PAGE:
November 2020 Newsletter

If you sell a capital property for more than your cost of the property, you will have a capital gain. More technically, if your “proceeds of disposition” exceed your “adjusted cost base” of the property plus any sales costs like commissions, you will have a capital gain. One-half of the capital gain is included in your income as a “taxable capital gain”.

Normally, you include in income the full taxable capital gain in the year in which the proceeds are received or receivable by you.

However, if some or all of the proceeds of disposition are due after the year of sale, you can normally claim a capital gain reserve, which effectively spreads out the inclusion over up to 5 years in which you receive the proceeds.

The maximum allowable reserve in a year is the lesser of two amounts.

The first amount is sometimes called the “reasonable portion” amount, because it is the portion of the capital gain that can reasonably relate to the proceeds of disposition that are due after the year. Typically, this amount is determined by multiplying the gain by the fraction equal to: proceeds due after year / total proceeds. (An example is provided below.)

The second amount is sometimes called the formula amount because it is subject to a specific numerical formula. Basically, the amount is a fraction multiplied by the gain. In the year of sale (year 1) the fraction is 4/5ths, and in subsequent years 2 through 4, assuming the reserve still applies, the fraction is 3/5ths, 2/5ths, and 1/5th, respectively.

Since the reserve is based on the lesser of the two amounts, a couple of things become apparent. Because of the first amount, the reserve is not available in a year if no further proceeds are due after that year. That obviously makes sense, since it means you will have received all of the proceeds by that year. Because of the second amount, which only allows a reserve up to year 4, you will have to recognize any remaining gain in year 5 even if some proceeds have not yet been received.

If you claim a reserve in one year, you must add that amount back into your income in the next year, at which point you may be able to claim a further reserve, subject to the above rules. (If you did not add back the reserve, that portion of the gain would never be reported, which explains the reason for the add-back.)


In year 1, I sell some real estate (not my home) for $700,000. My adjusted cost base was $180,000 and I incur $20,000 in sales commissions. As a result, I have a capital gain of $500,000 ($700,000 minus $200,000).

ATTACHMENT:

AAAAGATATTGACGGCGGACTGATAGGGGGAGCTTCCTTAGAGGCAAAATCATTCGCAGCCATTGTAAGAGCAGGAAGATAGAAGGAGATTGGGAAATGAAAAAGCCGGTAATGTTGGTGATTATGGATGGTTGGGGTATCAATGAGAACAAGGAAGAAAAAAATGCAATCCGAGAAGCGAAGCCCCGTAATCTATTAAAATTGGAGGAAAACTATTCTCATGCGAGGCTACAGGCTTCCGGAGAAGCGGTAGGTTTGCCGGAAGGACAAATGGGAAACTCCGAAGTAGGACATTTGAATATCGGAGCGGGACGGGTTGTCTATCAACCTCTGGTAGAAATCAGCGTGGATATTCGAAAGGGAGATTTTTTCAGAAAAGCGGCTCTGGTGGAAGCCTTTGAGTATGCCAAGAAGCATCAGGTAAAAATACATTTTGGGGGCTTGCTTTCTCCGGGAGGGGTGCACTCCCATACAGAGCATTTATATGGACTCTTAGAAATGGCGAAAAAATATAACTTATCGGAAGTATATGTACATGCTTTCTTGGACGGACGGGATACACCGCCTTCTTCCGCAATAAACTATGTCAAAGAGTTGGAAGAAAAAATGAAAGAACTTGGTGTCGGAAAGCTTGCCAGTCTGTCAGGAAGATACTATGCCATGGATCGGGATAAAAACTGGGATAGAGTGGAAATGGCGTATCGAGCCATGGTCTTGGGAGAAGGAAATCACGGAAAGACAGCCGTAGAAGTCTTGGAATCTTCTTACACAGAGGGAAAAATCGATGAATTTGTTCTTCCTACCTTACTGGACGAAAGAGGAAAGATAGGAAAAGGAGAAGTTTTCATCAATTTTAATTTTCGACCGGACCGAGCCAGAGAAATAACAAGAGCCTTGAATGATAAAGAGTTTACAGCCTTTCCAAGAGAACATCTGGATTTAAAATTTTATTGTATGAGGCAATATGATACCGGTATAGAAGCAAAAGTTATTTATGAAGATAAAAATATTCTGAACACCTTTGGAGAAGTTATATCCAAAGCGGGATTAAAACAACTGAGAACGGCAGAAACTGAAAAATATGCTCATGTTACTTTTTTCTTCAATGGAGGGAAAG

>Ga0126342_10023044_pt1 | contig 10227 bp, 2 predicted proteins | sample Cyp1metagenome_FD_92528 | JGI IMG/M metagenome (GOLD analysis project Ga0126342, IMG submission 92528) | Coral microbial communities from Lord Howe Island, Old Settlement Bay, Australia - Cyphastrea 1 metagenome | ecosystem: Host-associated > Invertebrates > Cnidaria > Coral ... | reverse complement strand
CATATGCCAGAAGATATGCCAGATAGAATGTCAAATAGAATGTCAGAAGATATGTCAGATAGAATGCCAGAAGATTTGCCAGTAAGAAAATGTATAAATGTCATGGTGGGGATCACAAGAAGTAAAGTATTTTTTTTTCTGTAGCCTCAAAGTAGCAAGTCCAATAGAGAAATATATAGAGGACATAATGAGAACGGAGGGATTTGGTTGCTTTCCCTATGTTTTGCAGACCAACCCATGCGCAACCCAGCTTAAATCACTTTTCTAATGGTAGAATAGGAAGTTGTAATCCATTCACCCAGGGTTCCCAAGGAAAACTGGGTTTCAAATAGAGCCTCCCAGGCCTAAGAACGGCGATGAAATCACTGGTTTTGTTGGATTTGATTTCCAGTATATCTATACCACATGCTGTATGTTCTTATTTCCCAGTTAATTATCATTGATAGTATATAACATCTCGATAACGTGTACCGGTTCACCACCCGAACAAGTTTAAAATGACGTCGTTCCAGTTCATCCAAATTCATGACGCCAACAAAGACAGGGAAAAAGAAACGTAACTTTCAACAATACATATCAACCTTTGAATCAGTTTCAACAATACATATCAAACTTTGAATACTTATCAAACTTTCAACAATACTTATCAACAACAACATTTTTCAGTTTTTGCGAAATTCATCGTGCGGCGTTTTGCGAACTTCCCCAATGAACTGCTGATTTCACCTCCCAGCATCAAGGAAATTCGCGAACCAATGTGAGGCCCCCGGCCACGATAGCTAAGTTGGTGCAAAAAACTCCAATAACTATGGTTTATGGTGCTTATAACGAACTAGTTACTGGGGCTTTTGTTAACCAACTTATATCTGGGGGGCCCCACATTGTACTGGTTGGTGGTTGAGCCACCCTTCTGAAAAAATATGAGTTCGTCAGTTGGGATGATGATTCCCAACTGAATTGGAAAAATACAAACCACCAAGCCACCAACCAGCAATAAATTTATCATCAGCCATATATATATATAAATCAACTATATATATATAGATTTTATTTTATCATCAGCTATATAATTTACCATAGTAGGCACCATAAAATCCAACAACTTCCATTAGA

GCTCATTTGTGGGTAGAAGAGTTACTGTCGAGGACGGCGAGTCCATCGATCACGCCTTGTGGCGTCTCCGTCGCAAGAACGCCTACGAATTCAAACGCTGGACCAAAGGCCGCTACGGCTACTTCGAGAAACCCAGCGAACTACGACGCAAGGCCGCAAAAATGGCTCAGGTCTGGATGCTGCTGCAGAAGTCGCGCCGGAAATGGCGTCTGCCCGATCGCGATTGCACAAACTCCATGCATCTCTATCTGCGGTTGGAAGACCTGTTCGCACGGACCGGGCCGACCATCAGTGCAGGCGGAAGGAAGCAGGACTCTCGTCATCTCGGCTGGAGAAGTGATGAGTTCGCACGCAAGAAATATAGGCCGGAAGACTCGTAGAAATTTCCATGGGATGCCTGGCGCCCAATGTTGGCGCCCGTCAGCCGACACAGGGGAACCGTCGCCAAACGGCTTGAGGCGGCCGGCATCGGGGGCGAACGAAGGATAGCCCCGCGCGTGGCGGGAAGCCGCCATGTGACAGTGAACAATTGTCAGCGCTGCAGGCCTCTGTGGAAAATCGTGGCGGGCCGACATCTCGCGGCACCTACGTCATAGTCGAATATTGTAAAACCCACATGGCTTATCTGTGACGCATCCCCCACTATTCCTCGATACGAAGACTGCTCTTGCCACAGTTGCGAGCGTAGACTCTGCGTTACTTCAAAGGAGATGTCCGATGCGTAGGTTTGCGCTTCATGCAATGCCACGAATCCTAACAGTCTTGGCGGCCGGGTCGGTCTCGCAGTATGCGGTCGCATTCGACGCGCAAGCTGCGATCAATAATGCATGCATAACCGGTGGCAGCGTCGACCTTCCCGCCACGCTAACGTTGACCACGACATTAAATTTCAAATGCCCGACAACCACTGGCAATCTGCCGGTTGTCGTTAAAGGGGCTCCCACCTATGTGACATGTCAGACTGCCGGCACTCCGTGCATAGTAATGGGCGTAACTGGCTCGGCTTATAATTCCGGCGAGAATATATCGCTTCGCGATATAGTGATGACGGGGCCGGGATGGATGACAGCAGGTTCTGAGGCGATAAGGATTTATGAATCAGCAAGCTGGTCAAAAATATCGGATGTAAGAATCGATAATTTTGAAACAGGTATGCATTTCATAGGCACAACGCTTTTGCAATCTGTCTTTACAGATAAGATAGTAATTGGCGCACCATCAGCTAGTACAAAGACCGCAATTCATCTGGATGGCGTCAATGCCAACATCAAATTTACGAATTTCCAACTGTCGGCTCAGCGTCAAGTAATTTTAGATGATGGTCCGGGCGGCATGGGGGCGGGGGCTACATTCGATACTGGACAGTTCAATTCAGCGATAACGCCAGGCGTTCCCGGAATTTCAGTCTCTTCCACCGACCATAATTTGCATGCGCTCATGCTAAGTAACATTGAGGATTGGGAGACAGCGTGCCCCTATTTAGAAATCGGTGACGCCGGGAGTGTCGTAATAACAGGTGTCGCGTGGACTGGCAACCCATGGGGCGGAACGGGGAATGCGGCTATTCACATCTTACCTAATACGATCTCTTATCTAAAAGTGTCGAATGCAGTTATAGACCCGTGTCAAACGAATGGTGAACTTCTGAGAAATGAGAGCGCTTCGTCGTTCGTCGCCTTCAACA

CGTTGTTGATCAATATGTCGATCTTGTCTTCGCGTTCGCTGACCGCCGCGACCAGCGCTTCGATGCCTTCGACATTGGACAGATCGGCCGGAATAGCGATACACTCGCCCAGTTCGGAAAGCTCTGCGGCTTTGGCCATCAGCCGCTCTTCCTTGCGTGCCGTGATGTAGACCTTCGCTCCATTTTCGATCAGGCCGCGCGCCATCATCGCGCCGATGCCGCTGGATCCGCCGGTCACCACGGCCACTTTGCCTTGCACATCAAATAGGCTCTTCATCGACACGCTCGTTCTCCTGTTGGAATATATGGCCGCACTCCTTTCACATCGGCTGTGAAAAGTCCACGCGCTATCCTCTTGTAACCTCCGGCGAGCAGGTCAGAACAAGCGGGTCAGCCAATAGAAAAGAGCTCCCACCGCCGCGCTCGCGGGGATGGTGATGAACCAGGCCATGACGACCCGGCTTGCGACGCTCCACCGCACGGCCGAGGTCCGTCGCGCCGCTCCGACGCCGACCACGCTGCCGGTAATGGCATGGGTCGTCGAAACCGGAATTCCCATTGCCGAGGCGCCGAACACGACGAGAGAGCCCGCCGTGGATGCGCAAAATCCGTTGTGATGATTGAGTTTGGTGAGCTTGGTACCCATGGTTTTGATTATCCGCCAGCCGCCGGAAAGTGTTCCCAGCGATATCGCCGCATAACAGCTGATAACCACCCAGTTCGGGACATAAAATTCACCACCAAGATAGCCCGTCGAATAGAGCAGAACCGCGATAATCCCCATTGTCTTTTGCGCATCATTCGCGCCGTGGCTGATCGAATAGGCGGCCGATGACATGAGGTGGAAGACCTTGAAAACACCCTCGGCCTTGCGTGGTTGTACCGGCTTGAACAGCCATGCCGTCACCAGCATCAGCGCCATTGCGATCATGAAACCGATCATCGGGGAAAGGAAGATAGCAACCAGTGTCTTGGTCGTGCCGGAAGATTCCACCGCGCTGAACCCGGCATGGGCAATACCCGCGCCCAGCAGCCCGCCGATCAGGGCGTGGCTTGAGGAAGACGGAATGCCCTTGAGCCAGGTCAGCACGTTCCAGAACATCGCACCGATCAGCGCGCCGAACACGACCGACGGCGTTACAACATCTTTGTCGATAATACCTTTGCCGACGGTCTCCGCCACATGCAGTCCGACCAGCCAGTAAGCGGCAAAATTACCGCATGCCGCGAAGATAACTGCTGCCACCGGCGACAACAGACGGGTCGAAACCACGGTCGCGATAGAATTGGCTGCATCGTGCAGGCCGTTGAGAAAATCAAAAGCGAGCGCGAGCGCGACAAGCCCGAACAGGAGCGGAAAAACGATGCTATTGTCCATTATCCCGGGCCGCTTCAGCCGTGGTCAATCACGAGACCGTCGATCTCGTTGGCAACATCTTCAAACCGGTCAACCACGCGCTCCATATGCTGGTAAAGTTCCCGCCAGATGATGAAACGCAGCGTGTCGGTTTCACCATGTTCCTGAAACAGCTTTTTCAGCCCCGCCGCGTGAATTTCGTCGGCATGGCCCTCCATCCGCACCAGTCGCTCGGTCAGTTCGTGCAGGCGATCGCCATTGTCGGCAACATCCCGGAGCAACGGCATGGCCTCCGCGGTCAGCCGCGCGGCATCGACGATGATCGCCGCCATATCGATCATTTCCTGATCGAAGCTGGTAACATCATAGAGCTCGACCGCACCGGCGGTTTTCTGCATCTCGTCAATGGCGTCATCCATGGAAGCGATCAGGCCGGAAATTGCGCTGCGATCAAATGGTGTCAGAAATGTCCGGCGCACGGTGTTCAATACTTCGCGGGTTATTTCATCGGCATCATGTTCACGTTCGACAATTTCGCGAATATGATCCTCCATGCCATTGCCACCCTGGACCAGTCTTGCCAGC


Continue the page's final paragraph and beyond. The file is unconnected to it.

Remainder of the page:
I agree for the purchaser to pay me the $700,000 over seven years, at $100,000 per year.

Year 1:

In year 1, I can claim a reserve equal to the lesser of:

  • $500,000 gain x ($600,000 proceeds due after year / $700,000 total proceeds) = $428,571; and
  • $500,000 gain x 4/5 = $400,000

If I claim the full $400,000 reserve, I will have a capital gain of $100,000, half of which is a taxable capital gain of $50,000, and is included in my income in year 1 as a taxable capital gain.

Year 2:

I must add back the $400,000 reserve claimed in year 1 into year 2.

Then I can claim a reserve equal to the lesser of:

  • $500,000 x ($500,000 / $700,000) = $357,143; and
  • $500,000 x 3/5 = $300,000.

My net capital gain in year 2 will equal the $400,000 inclusion minus the $300,000 reserve, or $100,000. One half of that gain, again being $50,000, is again included in my income for year 2 as a taxable capital gain.

The process will continue through year 4, after which no further reserve would be available. Therefore, any gain not yet recognized by year 5 must be reported in that year even though some of the proceeds aren’t due until years 6 and 7.

Reserve optional

The reserve is optional. Although you would normally claim it, in some cases you might choose not to.

For example, if you had capital losses that could offset your capital gains in year 1, you might choose to report a larger capital gain in year 1 by claiming less than the maximum reserve.

As another example, if you expect to be in a higher tax bracket in later years, you might choose to trigger more of the gain in year 1 and forego the reserve.

Reserve not allowed for certain sales

You are not allowed to claim the reserve if the purchaser of the property is a corporation that is controlled by you immediately after the sale. Control for these purposes usually means ownership of more than 50% of the voting shares of the corporation, but it also includes “de facto” control, which means control “in fact” even if you own less than 50% of the voting shares.

If the vendor of the property is a corporation, the reserve is not allowed if the purchaser is a corporation controlled by the same person or group of persons that control the vendor. Also, the reserve is not allowed if the purchaser corporation controlled the vendor corporation.

In the case of a sale to a partnership, the reserve is not allowed if you are a “majority-interest partner” of the purchaser partnership. In general terms, you will be a majority-interest partner if you are entitled to more than 50% of the income or capital of the partnership.

Interest on future proceeds

If you, as vendor of a property, agree to the payment of the proceeds of disposition over two or more years, you may also be paid interest since the proceeds are being paid over time. If so, the interest that is received or receivable in each year is included in your income in that year, and is not affected by the capital gain reserve, which is a different issue.

Last modified on November 13, 2020 12:00 am
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